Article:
From her room in the Central Station Hotel in Newcastle, Willena Benton excitedly wrote to her hometown newspaper on the great events taking place outside her window.
“England has sent an ultimatum demanding an answer before midnight. That probably means WAR!” Benton wrote in a letter dated Aug. 4, 1914 to the Belmont Courier; the newspaper started in 1889 by her husband, Everett Chamberlin Benton, Belmont’s most-prominent resident.
On a grand tour of northern Norway after the wedding of their second daughter, Dorothy, at their Oakley Road estate, the Bentons were stranded in England after passenger liners suspended North Sea trips to Christiania (which returned to its original name, Oslo, 11 years later) due to the threat of the Imperial German Navy venturing out of its Kiel base.
The Bentons, along with two dozen of their fellow Belmont residents – including Henry Yeoman, assistant Harvard dean, and his wife of 72 Trapelo Road – were attempting to find passage home among the few boats traveling to New York yet found “our letter of credit and our American Express cheques were not cashable” said Benton, leaving many, according to the Courier, “financially embarrassed abroad.”
“Nevertheless, strange to say, we are enjoying the excitement,” wrote Benton, especially all things “in a military way;” the marching of the Scotch regiments with kilts and bagpipes, the building of sandbags entrenchments, the weaving of barbed wire “and the gathering of the British war vessels in the Firth of Forth.”
Benton’s first-hand observation hardly conveyed the world-changing events beginning with an incident the Courier noted in its review of foreign events a month earlier. Between the news of Ernest Shackleton receiving a grant for his proposed Antarctic exposition and the typhoid epidemic in Jamaica, a small note informed Belmont readers that “Archduke Francis Ferdinand, heir to the dual monarchy of Austria-Hungry, and his wife were shot to death in the main street of Sarajevo, the Bosnian capital.”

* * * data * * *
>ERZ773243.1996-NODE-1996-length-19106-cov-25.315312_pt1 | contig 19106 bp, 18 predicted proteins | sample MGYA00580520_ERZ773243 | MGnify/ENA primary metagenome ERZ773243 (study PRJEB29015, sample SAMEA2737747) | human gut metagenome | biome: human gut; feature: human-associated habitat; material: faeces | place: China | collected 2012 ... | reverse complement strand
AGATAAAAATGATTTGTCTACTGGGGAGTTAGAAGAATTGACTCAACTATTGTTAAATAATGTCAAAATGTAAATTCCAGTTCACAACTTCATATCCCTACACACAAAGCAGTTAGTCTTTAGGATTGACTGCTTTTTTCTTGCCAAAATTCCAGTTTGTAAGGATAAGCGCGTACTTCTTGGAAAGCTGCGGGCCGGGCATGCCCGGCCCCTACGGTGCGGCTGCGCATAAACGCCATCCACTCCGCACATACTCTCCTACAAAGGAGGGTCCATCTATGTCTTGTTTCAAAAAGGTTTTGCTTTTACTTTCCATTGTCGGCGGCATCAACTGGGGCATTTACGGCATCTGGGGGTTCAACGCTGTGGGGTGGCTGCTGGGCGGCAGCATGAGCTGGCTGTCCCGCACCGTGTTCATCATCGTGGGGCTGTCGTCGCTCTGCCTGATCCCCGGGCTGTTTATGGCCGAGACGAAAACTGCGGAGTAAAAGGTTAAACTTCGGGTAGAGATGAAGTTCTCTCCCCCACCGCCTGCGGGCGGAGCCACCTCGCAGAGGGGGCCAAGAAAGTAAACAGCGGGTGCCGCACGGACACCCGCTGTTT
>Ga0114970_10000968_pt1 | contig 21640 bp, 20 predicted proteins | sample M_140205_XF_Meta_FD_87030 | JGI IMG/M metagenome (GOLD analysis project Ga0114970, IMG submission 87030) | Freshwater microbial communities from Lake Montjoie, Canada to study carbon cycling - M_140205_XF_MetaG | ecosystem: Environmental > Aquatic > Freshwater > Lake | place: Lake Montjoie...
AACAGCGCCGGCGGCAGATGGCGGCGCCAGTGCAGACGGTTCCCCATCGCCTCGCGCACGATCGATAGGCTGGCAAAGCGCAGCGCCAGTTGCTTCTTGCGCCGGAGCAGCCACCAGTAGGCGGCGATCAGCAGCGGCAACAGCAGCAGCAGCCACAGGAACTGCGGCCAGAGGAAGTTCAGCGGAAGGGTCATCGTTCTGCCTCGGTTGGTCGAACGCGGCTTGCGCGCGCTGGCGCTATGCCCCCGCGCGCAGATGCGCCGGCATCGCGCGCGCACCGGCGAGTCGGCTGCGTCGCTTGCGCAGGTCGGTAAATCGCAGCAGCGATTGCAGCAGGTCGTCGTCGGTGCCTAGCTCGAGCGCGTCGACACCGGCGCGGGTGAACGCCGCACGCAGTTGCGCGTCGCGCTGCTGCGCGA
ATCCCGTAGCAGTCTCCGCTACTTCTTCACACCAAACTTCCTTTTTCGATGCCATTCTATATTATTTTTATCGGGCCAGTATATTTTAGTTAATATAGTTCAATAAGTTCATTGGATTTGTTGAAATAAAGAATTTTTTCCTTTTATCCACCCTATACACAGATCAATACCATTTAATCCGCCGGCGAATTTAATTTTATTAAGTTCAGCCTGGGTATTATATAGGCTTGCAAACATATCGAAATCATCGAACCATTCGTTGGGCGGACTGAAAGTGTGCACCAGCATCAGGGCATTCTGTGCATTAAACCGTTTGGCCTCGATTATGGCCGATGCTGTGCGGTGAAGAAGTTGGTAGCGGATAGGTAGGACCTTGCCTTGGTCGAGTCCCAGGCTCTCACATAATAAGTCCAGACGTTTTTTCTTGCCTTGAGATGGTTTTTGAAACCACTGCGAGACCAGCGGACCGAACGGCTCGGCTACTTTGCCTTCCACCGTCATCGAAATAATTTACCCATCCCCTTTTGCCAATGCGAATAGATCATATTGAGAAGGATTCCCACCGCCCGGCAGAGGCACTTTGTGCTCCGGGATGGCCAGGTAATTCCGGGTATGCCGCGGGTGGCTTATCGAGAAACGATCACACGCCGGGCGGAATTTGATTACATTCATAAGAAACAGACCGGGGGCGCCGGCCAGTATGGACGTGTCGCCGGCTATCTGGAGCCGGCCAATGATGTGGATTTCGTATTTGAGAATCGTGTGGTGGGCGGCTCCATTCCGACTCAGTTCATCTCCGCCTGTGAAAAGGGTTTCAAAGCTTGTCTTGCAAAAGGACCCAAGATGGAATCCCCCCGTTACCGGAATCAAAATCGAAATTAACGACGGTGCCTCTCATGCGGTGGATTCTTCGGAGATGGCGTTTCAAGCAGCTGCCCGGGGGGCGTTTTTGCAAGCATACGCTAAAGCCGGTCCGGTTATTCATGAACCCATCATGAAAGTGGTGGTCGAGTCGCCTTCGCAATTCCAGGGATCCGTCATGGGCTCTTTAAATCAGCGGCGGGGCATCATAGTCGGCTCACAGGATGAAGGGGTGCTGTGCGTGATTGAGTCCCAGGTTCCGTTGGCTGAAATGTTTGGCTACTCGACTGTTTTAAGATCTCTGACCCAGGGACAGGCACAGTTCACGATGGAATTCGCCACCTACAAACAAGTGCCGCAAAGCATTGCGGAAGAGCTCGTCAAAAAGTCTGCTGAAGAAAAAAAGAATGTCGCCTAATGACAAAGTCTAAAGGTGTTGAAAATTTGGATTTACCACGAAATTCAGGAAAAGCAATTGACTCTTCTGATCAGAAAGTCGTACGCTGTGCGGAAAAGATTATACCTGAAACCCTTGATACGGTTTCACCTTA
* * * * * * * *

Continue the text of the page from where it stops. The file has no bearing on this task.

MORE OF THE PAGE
A century later, countries across Europe this week observed the beginning of hostilities that would be called the “Great War” and later World War I. And while the war – that took the lives of nine million combatants and seven million civilians – forever changed the political and social norms around the world, many contend the conflict’s lessons are not restricted to historians; they are relevant today.
In an article in the Atlantic titled, “Just How Likely is Another World War,” Pinehurst Road’s Graham Allison takes a comprehensive assessment of the similarities and differences between 1914 and 2014 and just how close the world is to revisiting the unthinkable.
“In this centennial of what participants named the ‘Great War,’ many have recalled Mark Twain’s observation that while history never repeats itself, it does sometimes rhyme,” writes Allison, the director of the Belfer Center for Science and International Affairs and Douglas Dillon Professor of Government at Harvard’s Kennedy School of Government.